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Quality of Life: 10 tips for living a happier and healthier life

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Quality of LifeIt is March, so if you are like me, all of your New Year’s resolutions have been abandoned. Because I’m trying to figure out how to get back on track, I thought that you, too, might appreciate some “life improvement tips” that are relatively quick and painless. Here are my top 10 tips for living a better life.

1. Pay attention. One year, instead of making New Year’s resolutions, I just spent 12 months living with the theme: pay attention. It was an eye opener to realize how much I had missed in life on a regular basis just through my own self-absorption. Stay in the moment. Pay attention to those around you — engage with them. Your life will be greatly enriched.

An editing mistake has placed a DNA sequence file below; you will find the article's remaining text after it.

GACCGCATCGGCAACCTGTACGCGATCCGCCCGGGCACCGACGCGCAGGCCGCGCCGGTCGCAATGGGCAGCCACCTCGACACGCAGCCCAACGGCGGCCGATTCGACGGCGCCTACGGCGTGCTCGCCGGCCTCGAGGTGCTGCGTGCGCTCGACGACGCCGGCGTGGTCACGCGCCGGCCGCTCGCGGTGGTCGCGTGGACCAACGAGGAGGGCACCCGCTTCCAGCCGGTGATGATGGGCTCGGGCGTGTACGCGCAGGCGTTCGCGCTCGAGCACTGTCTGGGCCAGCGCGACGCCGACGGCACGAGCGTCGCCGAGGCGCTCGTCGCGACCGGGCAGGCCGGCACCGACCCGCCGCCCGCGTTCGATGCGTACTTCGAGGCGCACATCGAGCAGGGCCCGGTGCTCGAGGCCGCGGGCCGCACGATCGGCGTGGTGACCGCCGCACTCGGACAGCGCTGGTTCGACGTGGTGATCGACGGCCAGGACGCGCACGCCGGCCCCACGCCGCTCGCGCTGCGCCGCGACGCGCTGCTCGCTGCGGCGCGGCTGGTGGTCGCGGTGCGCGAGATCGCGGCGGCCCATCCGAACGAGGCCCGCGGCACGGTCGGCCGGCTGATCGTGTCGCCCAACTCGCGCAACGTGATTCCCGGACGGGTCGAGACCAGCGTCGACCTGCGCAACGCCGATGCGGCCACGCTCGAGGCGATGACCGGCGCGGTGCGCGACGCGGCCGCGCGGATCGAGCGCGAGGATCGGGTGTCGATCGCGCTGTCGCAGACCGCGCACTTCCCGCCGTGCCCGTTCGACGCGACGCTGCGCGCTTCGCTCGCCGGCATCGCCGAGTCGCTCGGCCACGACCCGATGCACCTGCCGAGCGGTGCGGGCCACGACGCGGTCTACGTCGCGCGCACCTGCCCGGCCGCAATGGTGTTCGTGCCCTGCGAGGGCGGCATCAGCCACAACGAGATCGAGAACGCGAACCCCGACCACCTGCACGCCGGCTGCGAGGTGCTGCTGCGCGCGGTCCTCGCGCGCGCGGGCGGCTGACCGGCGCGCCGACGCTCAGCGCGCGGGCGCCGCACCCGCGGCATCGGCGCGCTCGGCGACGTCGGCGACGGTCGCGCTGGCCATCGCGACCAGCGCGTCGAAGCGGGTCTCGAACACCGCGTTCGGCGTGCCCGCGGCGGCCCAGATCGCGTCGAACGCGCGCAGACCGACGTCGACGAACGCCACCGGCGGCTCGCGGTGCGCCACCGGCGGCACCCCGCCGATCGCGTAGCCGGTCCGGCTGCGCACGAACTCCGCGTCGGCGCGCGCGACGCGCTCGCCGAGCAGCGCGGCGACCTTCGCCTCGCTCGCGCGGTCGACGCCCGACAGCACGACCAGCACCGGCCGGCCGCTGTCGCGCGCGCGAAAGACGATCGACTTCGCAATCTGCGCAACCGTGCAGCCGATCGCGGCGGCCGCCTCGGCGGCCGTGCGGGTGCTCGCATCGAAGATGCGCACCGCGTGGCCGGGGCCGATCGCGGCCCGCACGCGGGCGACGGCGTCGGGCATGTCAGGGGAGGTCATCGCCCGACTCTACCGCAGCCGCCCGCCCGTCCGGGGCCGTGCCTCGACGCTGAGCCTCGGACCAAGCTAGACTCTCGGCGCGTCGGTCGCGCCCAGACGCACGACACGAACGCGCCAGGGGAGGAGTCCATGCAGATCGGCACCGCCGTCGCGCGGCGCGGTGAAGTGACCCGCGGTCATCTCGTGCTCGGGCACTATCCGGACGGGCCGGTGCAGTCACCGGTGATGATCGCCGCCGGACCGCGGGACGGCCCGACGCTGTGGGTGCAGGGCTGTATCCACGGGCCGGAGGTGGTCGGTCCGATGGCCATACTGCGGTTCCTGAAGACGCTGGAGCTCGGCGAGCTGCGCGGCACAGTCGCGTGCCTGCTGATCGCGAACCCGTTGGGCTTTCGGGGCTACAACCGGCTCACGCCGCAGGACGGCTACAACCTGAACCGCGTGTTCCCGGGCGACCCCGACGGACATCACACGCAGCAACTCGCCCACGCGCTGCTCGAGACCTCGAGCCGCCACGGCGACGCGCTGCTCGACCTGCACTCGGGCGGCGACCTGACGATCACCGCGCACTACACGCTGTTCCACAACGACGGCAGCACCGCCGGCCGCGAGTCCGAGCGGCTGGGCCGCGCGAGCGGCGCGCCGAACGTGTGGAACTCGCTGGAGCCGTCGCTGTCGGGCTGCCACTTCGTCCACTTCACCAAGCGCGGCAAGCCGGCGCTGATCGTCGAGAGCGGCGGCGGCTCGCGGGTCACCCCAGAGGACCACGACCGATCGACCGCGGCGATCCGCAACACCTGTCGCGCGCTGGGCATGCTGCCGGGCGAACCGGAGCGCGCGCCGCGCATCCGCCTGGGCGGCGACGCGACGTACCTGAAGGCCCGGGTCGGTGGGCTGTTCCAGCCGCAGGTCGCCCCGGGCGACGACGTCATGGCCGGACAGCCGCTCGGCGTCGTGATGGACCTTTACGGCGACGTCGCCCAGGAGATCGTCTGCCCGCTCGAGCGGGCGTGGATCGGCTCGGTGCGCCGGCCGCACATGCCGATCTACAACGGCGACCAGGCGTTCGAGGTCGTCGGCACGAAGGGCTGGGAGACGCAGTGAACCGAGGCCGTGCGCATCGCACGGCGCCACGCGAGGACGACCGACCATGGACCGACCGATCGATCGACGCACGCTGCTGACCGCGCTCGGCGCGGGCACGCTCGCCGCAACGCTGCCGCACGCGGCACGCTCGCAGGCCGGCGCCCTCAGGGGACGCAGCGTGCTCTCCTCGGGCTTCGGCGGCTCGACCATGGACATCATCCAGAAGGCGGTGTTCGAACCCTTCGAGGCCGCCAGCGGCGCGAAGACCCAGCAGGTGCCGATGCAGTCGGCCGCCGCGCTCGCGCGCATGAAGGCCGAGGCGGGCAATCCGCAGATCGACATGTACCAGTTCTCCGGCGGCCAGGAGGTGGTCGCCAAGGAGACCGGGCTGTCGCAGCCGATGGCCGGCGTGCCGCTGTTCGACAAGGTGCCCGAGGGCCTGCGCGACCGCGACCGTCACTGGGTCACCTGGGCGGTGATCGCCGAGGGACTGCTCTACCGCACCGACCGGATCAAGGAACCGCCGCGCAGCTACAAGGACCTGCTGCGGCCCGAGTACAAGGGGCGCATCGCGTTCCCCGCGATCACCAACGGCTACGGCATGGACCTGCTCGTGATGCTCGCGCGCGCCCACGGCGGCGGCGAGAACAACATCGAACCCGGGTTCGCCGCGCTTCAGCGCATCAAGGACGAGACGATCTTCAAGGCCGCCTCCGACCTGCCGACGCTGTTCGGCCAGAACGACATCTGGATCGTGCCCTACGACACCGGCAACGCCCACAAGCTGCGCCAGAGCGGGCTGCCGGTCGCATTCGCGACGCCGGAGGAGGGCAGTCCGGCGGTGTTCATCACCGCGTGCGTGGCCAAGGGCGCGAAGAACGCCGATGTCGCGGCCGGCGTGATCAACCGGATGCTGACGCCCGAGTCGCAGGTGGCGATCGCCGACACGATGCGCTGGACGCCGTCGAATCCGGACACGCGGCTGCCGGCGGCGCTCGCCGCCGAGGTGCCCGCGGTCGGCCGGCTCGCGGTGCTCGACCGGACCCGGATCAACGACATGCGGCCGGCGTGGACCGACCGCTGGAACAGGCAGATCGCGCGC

2. Never give up. Nothing brings home this lesson better than a weekend of March Madness on television. Watch the teams that never give up. Win or lose — those players experience success because of their sheer effort and determination. No matter how daunting the task, give it your all, and even if you don’t succeed in the traditional sense, I guarantee that you will learn something, and knowledge is, in itself, a victory.